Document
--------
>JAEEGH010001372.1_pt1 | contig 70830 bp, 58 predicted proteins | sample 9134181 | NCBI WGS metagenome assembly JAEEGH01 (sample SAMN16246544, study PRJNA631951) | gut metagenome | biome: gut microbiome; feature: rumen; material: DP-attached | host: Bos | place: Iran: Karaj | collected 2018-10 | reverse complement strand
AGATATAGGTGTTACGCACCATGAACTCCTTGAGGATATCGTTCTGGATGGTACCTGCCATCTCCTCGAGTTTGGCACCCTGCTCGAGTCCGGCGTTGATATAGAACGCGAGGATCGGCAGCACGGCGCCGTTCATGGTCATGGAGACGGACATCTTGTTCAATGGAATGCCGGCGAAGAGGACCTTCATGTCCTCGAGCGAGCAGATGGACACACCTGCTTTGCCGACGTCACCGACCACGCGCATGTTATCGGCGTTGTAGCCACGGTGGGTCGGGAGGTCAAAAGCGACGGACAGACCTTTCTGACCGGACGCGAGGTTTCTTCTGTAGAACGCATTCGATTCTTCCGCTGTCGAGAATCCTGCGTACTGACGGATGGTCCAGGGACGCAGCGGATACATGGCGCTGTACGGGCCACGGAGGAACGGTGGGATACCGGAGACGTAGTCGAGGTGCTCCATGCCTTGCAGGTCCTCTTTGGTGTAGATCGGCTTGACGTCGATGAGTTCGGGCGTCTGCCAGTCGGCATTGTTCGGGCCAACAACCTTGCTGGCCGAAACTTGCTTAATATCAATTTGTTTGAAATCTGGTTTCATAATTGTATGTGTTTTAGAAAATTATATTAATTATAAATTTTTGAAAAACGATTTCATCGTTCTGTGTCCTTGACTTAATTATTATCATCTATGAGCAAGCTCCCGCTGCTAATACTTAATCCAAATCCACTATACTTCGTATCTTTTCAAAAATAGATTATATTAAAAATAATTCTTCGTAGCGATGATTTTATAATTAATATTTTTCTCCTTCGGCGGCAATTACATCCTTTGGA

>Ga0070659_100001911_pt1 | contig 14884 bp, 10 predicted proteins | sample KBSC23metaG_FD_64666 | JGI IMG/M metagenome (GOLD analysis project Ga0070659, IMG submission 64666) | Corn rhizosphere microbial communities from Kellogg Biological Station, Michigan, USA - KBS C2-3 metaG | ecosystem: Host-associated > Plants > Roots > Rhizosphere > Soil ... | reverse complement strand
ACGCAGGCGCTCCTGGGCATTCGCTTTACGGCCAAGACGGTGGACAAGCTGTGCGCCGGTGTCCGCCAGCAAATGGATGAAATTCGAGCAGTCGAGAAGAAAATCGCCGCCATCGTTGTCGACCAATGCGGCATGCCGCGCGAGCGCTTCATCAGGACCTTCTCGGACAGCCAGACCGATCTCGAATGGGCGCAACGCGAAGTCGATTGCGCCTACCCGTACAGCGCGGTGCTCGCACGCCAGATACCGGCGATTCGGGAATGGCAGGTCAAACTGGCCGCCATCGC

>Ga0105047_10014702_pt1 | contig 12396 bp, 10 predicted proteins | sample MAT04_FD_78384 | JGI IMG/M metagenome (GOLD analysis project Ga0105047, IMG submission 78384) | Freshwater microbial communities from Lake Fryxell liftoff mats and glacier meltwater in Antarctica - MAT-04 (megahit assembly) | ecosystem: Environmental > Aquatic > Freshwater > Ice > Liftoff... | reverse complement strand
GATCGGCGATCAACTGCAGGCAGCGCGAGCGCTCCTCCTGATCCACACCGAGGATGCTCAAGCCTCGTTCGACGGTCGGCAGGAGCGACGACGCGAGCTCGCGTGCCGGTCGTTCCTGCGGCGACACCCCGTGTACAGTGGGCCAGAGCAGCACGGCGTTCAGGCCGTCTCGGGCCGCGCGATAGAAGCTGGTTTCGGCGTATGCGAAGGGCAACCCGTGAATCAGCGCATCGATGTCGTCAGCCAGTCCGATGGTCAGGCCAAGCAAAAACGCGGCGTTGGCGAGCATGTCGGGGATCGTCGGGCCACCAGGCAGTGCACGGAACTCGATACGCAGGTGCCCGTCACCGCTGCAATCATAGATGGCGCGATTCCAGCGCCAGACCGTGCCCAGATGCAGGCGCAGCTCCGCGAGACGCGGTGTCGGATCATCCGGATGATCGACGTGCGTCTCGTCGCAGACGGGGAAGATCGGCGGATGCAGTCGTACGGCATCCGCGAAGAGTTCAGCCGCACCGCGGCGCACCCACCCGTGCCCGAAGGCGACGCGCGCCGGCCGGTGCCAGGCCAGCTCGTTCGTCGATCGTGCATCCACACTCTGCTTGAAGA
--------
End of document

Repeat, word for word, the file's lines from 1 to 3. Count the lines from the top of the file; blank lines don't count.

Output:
>JAEEGH010001372.1_pt1 | contig 70830 bp, 58 predicted proteins | sample 9134181 | NCBI WGS metagenome assembly JAEEGH01 (sample SAMN16246544, study PRJNA631951) | gut metagenome | biome: gut microbiome; feature: rumen; material: DP-attached | host: Bos | place: Iran: Karaj | collected 2018-10 | reverse complement strand
AGATATAGGTGTTACGCACCATGAACTCCTTGAGGATATCGTTCTGGATGGTACCTGCCATCTCCTCGAGTTTGGCACCCTGCTCGAGTCCGGCGTTGATATAGAACGCGAGGATCGGCAGCACGGCGCCGTTCATGGTCATGGAGACGGACATCTTGTTCAATGGAATGCCGGCGAAGAGGACCTTCATGTCCTCGAGCGAGCAGATGGACACACCTGCTTTGCCGACGTCACCGACCACGCGCATGTTATCGGCGTTGTAGCCACGGTGGGTCGGGAGGTCAAAAGCGACGGACAGACCTTTCTGACCGGACGCGAGGTTTCTTCTGTAGAACGCATTCGATTCTTCCGCTGTCGAGAATCCTGCGTACTGACGGATGGTCCAGGGACGCAGCGGATACATGGCGCTGTACGGGCCACGGAGGAACGGTGGGATACCGGAGACGTAGTCGAGGTGCTCCATGCCTTGCAGGTCCTCTTTGGTGTAGATCGGCTTGACGTCGATGAGTTCGGGCGTCTGCCAGTCGGCATTGTTCGGGCCAACAACCTTGCTGGCCGAAACTTGCTTAATATCAATTTGTTTGAAATCTGGTTTCATAATTGTATGTGTTTTAGAAAATTATATTAATTATAAATTTTTGAAAAACGATTTCATCGTTCTGTGTCCTTGACTTAATTATTATCATCTATGAGCAAGCTCCCGCTGCTAATACTTAATCCAAATCCACTATACTTCGTATCTTTTCAAAAATAGATTATATTAAAAATAATTCTTCGTAGCGATGATTTTATAATTAATATTTTTCTCCTTCGGCGGCAATTACATCCTTTGGA

>Ga0070659_100001911_pt1 | contig 14884 bp, 10 predicted proteins | sample KBSC23metaG_FD_64666 | JGI IMG/M metagenome (GOLD analysis project Ga0070659, IMG submission 64666) | Corn rhizosphere microbial communities from Kellogg Biological Station, Michigan, USA - KBS C2-3 metaG | ecosystem: Host-associated > Plants > Roots > Rhizosphere > Soil ... | reverse complement strand